One group of students took a class on housing policy before embarking on a Habitat for Humanity spring break together.
Integrative Learning at Muhlenberg
Integrative learning enables students to make connections that combine and explore different perspectives. Integrative learning applies multiple ways of knowing to concepts and experiences—and empowers participants to recognize and solve problems, address existing questions and ask new ones in more comprehensive ways.
At Muhlenberg, we don’t expect students to master integrative learning. After all, it’s a mindset and way of learning that constantly develops and is honed in many ways throughout an individual’s lifetime. An effective integrative learning experience will:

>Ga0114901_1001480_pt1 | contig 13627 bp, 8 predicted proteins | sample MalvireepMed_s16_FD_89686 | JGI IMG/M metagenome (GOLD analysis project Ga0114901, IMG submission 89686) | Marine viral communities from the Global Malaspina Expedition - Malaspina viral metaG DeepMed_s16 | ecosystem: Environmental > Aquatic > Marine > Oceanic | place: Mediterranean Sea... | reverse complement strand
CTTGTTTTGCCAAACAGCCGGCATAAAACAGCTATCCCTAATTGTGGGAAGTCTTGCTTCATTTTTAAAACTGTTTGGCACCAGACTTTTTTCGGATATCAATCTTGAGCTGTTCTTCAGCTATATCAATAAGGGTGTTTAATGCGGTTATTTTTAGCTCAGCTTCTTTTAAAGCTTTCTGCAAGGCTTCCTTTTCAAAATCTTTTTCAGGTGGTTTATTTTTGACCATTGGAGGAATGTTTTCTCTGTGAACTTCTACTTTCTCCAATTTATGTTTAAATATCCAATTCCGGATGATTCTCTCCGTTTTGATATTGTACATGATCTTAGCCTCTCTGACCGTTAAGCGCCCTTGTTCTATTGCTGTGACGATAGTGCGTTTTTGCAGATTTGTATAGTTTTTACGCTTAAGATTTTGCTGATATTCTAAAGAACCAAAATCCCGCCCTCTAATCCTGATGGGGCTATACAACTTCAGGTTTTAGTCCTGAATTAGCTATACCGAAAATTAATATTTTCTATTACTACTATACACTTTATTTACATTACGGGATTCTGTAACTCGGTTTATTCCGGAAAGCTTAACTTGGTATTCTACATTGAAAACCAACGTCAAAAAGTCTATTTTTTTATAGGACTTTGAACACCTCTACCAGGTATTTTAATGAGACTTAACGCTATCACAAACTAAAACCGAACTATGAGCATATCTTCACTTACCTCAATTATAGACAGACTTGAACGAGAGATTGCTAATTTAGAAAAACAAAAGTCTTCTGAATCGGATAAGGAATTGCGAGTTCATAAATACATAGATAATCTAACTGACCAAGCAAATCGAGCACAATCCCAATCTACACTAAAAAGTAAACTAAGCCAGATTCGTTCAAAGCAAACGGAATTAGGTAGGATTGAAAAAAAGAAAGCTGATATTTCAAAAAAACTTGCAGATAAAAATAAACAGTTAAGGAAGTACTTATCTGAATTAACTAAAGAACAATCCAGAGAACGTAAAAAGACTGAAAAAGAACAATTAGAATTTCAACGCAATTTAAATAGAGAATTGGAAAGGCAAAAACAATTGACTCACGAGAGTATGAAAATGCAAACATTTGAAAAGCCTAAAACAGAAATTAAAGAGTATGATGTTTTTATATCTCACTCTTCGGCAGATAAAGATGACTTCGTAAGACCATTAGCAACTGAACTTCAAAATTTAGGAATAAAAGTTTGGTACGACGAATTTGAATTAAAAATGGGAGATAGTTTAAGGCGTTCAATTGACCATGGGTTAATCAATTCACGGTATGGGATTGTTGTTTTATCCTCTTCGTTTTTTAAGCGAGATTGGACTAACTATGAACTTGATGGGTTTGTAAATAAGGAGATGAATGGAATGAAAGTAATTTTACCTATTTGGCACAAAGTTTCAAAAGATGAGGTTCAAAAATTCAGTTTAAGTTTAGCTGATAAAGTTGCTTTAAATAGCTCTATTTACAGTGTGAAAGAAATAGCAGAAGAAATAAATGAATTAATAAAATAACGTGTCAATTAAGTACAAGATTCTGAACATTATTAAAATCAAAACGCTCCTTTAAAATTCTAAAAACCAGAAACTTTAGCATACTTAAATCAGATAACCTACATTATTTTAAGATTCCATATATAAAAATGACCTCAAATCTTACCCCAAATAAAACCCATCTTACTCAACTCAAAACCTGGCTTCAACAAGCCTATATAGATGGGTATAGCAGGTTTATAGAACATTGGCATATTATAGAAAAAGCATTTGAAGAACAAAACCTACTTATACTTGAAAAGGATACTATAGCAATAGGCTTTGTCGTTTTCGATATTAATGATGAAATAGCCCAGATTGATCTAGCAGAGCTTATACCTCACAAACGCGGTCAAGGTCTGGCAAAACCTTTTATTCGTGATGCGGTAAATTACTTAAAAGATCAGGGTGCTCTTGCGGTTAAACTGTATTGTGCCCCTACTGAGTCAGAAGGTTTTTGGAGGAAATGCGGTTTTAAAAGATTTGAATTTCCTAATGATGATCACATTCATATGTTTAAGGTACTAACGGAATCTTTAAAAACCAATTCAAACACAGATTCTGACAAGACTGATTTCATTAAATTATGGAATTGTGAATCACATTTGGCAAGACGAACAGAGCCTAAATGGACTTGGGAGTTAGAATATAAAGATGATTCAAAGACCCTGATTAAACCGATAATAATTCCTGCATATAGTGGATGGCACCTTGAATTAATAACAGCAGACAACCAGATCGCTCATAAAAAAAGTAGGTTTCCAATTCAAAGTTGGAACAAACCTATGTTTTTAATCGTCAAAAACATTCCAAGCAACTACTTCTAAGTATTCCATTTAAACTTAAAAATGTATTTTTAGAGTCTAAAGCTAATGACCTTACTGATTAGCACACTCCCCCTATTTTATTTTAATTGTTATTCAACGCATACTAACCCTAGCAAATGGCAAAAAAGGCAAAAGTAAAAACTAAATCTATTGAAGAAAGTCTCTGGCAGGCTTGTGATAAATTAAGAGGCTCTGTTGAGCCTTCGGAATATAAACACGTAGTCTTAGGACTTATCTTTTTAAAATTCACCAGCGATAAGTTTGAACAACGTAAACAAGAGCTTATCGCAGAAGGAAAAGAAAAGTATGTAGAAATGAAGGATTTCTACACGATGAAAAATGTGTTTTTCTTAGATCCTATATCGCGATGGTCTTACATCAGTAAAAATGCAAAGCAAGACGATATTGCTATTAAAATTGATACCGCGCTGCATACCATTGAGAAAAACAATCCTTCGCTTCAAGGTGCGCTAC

- Teach how to incorporate and integrate at least two different perspectives. The pairing of these perspectives should be sustained throughout the entire learning period.
- Require a critical, active reflection of how students learn and understand throughout the experience.
- At a minimum, be sustained over the course of an academic semester.
This type of learning is designed to be intentional, sustained and reflective. And, importantly, integrative learning should expand beyond the walls of the laboratory or classroom—this type of knowledge often flourishes in linked or co-taught courses as well as through lectures, performances and exhibits. Integrative learning is well-suited to Muhlenberg’s MILA global education programs, community-engaged research and scholarship and through participation in alternative spring breaks and peer mentorship opportunities.
As a core component of Muhlenberg’s curriculum, integrative learning provides a method for intentionally cultivating this powerful way of thinking in collaborative environments and communities.